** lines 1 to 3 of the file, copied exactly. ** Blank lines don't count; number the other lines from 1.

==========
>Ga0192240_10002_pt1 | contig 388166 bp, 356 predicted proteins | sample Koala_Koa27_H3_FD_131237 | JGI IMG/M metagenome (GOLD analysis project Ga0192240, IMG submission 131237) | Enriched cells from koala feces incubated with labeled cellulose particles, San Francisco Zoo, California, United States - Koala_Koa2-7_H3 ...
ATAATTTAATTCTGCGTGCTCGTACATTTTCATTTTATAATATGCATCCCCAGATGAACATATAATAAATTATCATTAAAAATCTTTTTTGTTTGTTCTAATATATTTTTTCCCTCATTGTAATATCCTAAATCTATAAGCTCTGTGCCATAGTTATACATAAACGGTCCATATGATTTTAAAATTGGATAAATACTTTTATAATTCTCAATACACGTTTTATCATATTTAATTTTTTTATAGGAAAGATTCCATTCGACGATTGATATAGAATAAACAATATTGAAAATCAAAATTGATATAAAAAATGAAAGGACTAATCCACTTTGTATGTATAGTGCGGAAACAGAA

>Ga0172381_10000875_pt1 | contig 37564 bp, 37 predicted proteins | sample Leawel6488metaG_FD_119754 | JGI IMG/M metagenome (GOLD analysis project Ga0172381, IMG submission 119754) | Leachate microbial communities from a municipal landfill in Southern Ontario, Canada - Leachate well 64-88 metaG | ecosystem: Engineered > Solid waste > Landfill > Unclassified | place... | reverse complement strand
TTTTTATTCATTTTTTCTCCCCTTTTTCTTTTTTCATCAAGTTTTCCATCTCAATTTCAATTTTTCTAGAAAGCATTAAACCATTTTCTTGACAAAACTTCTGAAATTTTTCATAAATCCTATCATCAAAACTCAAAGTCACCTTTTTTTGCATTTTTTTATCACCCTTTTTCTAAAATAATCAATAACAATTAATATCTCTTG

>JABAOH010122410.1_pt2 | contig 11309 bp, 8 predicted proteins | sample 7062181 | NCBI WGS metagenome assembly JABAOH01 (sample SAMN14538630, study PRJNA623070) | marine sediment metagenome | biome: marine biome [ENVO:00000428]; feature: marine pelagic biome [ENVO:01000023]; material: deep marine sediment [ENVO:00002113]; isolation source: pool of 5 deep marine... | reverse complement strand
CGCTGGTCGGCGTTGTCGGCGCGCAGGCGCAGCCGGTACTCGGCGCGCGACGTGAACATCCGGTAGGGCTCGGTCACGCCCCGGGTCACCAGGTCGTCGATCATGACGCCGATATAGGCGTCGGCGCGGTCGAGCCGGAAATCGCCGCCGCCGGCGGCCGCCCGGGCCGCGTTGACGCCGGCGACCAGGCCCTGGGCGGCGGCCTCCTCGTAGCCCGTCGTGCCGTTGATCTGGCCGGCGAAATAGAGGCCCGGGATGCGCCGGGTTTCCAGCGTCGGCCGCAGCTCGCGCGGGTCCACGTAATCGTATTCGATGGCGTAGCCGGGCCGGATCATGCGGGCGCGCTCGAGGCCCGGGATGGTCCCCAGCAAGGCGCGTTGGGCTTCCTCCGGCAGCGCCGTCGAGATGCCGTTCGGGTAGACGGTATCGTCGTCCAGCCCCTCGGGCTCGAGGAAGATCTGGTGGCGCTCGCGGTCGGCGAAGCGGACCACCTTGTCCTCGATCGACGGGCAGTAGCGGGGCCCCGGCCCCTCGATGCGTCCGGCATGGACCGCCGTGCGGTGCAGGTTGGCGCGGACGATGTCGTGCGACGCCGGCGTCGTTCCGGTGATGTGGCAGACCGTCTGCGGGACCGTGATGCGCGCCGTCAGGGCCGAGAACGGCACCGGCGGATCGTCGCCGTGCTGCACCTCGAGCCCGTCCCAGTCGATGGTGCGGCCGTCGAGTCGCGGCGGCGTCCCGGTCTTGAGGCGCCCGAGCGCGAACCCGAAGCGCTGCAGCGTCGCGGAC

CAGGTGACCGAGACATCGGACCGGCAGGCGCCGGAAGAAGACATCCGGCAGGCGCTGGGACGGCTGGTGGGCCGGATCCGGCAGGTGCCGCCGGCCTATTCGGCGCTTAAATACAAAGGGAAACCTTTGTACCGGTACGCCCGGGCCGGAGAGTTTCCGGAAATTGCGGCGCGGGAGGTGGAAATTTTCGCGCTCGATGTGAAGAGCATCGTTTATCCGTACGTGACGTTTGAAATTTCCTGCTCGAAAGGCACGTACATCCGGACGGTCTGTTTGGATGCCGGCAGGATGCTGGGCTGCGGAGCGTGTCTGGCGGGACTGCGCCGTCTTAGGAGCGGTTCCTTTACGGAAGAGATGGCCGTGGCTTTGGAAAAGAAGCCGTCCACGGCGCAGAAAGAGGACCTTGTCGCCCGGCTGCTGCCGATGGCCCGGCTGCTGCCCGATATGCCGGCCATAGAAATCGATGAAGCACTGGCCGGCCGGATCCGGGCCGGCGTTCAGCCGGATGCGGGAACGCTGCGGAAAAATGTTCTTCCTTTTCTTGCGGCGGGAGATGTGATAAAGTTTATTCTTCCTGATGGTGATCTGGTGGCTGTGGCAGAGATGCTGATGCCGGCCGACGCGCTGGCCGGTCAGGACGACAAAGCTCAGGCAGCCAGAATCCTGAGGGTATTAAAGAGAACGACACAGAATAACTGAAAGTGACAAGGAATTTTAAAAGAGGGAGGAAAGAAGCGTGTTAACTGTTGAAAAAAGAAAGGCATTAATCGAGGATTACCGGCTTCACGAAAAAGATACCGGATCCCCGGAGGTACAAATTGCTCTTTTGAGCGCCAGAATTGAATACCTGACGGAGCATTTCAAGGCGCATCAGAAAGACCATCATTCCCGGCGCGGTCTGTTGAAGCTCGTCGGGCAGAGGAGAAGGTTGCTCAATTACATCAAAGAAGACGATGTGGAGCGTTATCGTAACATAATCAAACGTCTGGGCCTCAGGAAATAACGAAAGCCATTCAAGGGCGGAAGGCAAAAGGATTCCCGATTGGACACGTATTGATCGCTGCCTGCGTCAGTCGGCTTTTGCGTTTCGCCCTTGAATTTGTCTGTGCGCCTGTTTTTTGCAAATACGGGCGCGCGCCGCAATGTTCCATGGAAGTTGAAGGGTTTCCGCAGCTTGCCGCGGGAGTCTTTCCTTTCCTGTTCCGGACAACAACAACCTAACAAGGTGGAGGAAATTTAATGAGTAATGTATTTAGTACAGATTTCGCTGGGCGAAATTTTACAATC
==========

>Ga0192240_10002_pt1 | contig 388166 bp, 356 predicted proteins | sample Koala_Koa27_H3_FD_131237 | JGI IMG/M metagenome (GOLD analysis project Ga0192240, IMG submission 131237) | Enriched cells from koala feces incubated with labeled cellulose particles, San Francisco Zoo, California, United States - Koala_Koa2-7_H3 ...
ATAATTTAATTCTGCGTGCTCGTACATTTTCATTTTATAATATGCATCCCCAGATGAACATATAATAAATTATCATTAAAAATCTTTTTTGTTTGTTCTAATATATTTTTTCCCTCATTGTAATATCCTAAATCTATAAGCTCTGTGCCATAGTTATACATAAACGGTCCATATGATTTTAAAATTGGATAAATACTTTTATAATTCTCAATACACGTTTTATCATATTTAATTTTTTTATAGGAAAGATTCCATTCGACGATTGATATAGAATAAACAATATTGAAAATCAAAATTGATATAAAAAATGAAAGGACTAATCCACTTTGTATGTATAGTGCGGAAACAGAA

>Ga0172381_10000875_pt1 | contig 37564 bp, 37 predicted proteins | sample Leawel6488metaG_FD_119754 | JGI IMG/M metagenome (GOLD analysis project Ga0172381, IMG submission 119754) | Leachate microbial communities from a municipal landfill in Southern Ontario, Canada - Leachate well 64-88 metaG | ecosystem: Engineered > Solid waste > Landfill > Unclassified | place... | reverse complement strand